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In Praise of Complaining

In praise of complaining, even when the complaints are absurd.

Ben Bangert pointed me at this blog post by Rob Pike . Amen, brother! I love to see developers stand up for themselves, especially one who clearly have a lot of experience. It humanizes them in a way code or docs never can, and it reminds us of the often-forgotten fact that people make software.

But as much as Mr. Pike would love it if everyone just shut the hell up, it's clear that's never going to happen. On the contrary, the suggestion by a creator of popular software that not all complaints (or complainants) are created equal is like a dog whistle to a certain class of folks whom are frustrated by a serial inability to make sense of their own software. Pointing out however gently that it just might be their fault is tantamount to declaring war on an imaginary proletariat. In the meantime, in an impressive display of cognitive dissonance, the same sorts of folks tend to overrate their own competency at software development, and consider their experience with some piece of software representative of the experience of some much wider group of people. If you're unfamiliar with the phenomena (is anyone?), reading any of the responses to the original blog post on Reddit should give you the flavor of it.

Rather than lament much more about that, given that this trait appears ingrained in human nature, and is never going to change, I say bring it on.

The very easiest way to get my undivided attention is to complain bitterly and about something I've created and released on my own time for free. The more public the venue, the more colorful the invective, the less informed or more absurd the complaint, the quicker and more complete my response will be. Is this trait of mine rational and good? No, it shows that I'm petty, prideful and vain. I usually hate myself for responding, or at least for dropping other more important things to respond quickly. Can I somehow judo my human frailties into a positive? I sure can. I am well-practiced at a type of development I call "spite-driven development." Rather than choose some more constructive venue or tone, you've chosen to complain cluelessly, bitterly in public; I've chosen to use that to my advantage.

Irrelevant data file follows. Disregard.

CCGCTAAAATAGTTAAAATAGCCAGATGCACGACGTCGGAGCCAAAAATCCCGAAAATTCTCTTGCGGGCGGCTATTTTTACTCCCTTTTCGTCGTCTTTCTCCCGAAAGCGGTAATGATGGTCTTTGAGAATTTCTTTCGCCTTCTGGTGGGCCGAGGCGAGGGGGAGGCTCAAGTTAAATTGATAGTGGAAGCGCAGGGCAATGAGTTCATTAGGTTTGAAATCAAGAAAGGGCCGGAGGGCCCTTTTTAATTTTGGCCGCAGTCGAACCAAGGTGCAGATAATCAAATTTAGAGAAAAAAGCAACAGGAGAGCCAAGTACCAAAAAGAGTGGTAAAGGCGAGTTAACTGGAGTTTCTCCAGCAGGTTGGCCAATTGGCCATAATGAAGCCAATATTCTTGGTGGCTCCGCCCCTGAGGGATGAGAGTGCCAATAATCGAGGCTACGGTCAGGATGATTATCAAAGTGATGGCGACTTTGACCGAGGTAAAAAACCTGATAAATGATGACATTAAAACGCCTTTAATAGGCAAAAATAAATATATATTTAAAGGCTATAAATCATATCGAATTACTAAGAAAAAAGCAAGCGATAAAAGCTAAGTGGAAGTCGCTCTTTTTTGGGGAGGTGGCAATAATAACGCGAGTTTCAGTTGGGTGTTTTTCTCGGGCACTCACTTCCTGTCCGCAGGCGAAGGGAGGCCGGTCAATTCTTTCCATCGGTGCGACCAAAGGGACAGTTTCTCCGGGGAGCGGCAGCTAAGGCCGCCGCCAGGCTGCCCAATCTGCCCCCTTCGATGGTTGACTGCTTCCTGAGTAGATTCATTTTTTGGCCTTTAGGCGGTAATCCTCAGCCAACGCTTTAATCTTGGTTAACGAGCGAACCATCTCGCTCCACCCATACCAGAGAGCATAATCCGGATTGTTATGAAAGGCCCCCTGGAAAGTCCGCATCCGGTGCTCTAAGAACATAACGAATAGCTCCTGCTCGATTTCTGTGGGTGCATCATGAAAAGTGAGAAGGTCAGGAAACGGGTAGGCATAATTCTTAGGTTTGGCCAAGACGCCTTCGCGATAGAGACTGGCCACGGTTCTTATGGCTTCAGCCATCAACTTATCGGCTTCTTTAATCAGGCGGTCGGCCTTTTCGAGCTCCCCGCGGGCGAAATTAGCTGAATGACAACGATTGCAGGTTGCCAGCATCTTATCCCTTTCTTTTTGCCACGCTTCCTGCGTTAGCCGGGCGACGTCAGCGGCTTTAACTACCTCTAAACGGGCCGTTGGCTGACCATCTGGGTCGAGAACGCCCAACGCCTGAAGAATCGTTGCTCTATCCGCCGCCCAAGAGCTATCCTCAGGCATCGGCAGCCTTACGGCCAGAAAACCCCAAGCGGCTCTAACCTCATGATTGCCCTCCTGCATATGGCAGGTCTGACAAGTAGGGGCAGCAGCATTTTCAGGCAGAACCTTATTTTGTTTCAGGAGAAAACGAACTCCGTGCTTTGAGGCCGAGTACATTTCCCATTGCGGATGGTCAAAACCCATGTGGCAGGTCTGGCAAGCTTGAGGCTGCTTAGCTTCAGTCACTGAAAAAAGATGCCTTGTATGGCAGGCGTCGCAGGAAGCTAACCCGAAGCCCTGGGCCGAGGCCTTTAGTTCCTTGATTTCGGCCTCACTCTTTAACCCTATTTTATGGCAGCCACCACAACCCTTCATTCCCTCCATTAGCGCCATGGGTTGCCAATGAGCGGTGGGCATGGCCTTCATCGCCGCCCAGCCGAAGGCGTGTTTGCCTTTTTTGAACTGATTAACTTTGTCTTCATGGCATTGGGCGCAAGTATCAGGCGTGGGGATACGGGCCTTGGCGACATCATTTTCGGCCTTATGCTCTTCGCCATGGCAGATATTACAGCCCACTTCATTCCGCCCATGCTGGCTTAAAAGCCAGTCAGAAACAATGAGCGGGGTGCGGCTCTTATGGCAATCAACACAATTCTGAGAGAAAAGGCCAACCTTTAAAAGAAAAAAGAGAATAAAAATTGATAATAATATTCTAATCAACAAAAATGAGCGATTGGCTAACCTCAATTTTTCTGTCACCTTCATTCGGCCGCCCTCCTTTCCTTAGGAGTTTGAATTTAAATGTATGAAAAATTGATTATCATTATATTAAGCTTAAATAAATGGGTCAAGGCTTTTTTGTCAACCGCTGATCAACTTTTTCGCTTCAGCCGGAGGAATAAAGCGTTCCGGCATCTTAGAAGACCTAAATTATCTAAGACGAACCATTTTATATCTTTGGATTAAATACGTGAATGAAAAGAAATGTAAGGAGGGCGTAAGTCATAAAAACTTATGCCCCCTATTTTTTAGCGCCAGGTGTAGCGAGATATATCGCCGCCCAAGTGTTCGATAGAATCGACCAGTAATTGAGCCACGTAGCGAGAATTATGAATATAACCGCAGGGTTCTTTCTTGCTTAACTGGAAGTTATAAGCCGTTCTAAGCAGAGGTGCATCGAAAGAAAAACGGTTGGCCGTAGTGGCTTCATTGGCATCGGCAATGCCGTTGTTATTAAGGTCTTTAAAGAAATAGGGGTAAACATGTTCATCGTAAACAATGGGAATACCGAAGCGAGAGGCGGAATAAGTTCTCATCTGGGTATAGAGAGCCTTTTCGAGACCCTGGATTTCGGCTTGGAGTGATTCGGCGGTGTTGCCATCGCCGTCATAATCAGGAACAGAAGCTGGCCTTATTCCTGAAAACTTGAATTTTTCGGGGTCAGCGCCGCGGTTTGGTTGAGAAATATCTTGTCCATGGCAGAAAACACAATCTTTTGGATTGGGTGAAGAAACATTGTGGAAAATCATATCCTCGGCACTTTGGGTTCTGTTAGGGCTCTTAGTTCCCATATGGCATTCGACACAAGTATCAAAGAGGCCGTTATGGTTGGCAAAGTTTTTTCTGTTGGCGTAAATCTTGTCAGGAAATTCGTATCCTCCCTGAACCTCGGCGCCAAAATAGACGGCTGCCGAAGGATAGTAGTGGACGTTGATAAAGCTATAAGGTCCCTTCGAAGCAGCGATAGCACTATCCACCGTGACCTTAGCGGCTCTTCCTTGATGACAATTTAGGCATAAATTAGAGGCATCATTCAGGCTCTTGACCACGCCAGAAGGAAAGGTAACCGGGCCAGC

For example, the Pyramid design defense document is almost pure spite-driven development. Things are only added to it, under duress, spitefully; it's largely a direct reaction to misinformed complaints. And yet, at the end of the day, it serves as a particularly useful type of documentation that you don't see very often; one which explains the why rather than the how. Many features in Pyramid and its add-ons, Supervisor, Deform, Colander, and other systems were also developed this way as well. And guess what. These the increased attention to detail resulting from spite have always markedly improved things. The software at the end of the day is better and stronger for the addition of each spite-driven artifact.

So does complaining cluelessly and mean-spiritedly end up helping software? It sure does! I'm unlikely to be alone here; there are probably other similarly prideful and vain developers, so it's likely not even limited to helping my own software. So, random guy on the Internet, fire away! Beat me, whip me. Compare me to Hitler. Go for it, it only ends up helping me. Please do understand the ground rules, though. If you force me into spite-driven-development mode, I'll still think you're a class-A dumbfuck unless somehow you end up being at least a little right. The fact that the outcome actually will help other people will not matter; you still did it at my expense instead of your own. You probably should have just emailed me instead. So it's a one-time deal, a "nuclear option". I'll do a great deal of spite-driven development at your behest once. I then flip the bozo bit on you for all time, and you can go fuck yourself thereafter as far as I'm concerned; it's a terminal condition. If that sounds like a reasonable tradeoff for considering your feature request, please, by all means, have at it!

Created by chrism
Last modified 2012-01-01 06:53 PM